News Corp Sells Ailing MySpace To Justin Timberlake
News Corp has confirmed the sale of struggling social network MySpace to Specific Media and Justin Timberlake
Media conglomerate News Corporation has today confirmed its sale of social network MySpace to digital media company Specific Media, and singer/actor Justin Timberlake. As part of the agreement, News Corp will take a minority equity stake in Specific Media. Additional terms of the deal remain undisclosed.
“Myspace is a recognised leader that has pioneered the social media space. The company has transformed the ways in which audiences discover, consume and engage with content online,” said Tim Vanderhook, Specific Media CEO.
“There are many synergies between our companies,” said Vanderhook, adding the usual guff about “driving the next generation of digital innovation”.
News Corp cuts its losses
News Corp, which bought MySpace for $580 million in 2005, announced in February that it intended to sell the company by the end of its fiscal year (30 June). The media conglomerate had hoped to rake back around $100 million (£62m) from the sale, but rumours suggest that MySpace is has only fetched around $35 million (£22m).
Specific Media, which helps marketers buy digital ads across web, mobile and TV platforms, was yesterday reported to be one of two final contenders for the site, along with private-equity firm Golden Gate Capital. The buyout gives Specific Media access to MySpace’s 34.9 million monthly global visitors for ad targeting, and will enable the company to sell its own ad space.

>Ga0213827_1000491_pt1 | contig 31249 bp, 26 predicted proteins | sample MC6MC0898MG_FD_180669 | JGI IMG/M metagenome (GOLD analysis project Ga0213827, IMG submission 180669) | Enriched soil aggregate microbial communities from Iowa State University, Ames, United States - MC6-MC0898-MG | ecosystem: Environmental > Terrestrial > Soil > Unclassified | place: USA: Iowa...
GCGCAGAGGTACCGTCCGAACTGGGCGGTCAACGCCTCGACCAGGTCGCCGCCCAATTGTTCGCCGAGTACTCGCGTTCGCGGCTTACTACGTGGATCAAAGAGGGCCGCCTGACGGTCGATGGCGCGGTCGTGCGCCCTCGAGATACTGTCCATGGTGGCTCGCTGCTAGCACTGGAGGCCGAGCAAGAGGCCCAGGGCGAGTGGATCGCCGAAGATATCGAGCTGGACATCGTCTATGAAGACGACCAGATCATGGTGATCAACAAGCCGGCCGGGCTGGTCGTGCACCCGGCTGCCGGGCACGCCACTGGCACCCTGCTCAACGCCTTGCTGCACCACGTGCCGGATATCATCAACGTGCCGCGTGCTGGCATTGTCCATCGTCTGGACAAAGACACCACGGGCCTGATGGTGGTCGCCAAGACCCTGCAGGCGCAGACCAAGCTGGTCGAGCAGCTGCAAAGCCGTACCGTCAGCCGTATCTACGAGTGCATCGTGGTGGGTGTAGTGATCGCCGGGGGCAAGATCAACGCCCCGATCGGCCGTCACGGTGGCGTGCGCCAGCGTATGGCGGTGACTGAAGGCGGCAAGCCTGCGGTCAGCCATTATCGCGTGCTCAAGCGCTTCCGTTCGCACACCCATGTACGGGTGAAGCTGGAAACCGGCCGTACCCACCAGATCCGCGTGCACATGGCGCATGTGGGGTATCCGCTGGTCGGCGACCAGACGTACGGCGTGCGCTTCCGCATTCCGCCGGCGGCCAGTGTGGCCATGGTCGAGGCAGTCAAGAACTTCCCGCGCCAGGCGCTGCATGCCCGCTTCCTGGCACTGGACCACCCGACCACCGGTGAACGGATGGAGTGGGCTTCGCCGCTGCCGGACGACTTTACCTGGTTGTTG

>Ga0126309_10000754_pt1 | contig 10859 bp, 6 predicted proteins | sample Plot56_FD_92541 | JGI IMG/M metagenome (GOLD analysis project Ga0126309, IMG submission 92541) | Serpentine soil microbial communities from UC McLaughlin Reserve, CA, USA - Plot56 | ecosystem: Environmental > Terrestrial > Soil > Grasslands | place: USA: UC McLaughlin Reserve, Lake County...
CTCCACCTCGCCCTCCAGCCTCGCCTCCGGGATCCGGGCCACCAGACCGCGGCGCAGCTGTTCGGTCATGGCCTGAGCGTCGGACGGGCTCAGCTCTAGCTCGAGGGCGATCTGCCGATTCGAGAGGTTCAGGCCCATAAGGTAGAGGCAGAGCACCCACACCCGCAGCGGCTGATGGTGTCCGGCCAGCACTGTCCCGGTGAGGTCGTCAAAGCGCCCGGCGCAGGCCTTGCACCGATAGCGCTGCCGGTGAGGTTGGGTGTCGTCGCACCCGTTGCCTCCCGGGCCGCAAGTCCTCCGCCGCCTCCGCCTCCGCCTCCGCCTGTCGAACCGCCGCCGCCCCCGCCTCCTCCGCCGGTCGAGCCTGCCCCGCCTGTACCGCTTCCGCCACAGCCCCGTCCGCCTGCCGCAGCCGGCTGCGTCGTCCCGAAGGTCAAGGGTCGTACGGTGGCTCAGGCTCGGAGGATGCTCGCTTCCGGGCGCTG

As part of the deal, pop singer Justin Timberlake, who played Napster co-founder Sean Parker in The Social Network, a movie about Facebook, will take an “ownership stake” in MySpace and work with Specific Media.
The company said that Timberlake will play a major role in developing the creative direction and strategy for the company moving forward, supported – according to Vanderhook – by a staff of six in the MySpace offices.
“There’s a need for a place where fans can go to interact with their favourite entertainers, listen to music, watch videos, share and discover cool stuff and just connect. MySpace has the potential to be that place,” said Timberlake. “Art is inspired by people and vice versa, so there’s a natural social component to entertainment. I’m excited to help revitalise MySpace by using its social media platform to bring artists and fans together in one community.”
Facebook stole the thunder
MySpace first appeared in 2003 and, by the time Facebook (then known as thefacebook.com) launched the following year, it already had a million members. By the end of 2004, Facebook had reached the million mark but MySpace had rocketed to five million members. Facebook continued to trail behind MySpace until April 2008, by which point MySpace subscriptions had begun to flatten out.
This prompted a major development programme by News Corp, which started to pile in new features to make music more accessible and to allow customisation of its pages. However, rather than popularise the social network, the extra features started to slow down page access speeds and, gradually, people began to leave MySpace and switch to Facebook.
Since 2008, Facebook has surpassed 500 million members, but MySpace has remained stuck around the 125 million mark (see graph below). According to comScore, this number is eroding fast and the unique visitor rate has decreased in the past year to around 60,000 last February.
MySpace will be shedding around half of its 500 members of staff as part of the deal, following a 30 percent staff reduction in April 2010, and a further cut of 47 percent in January 2011.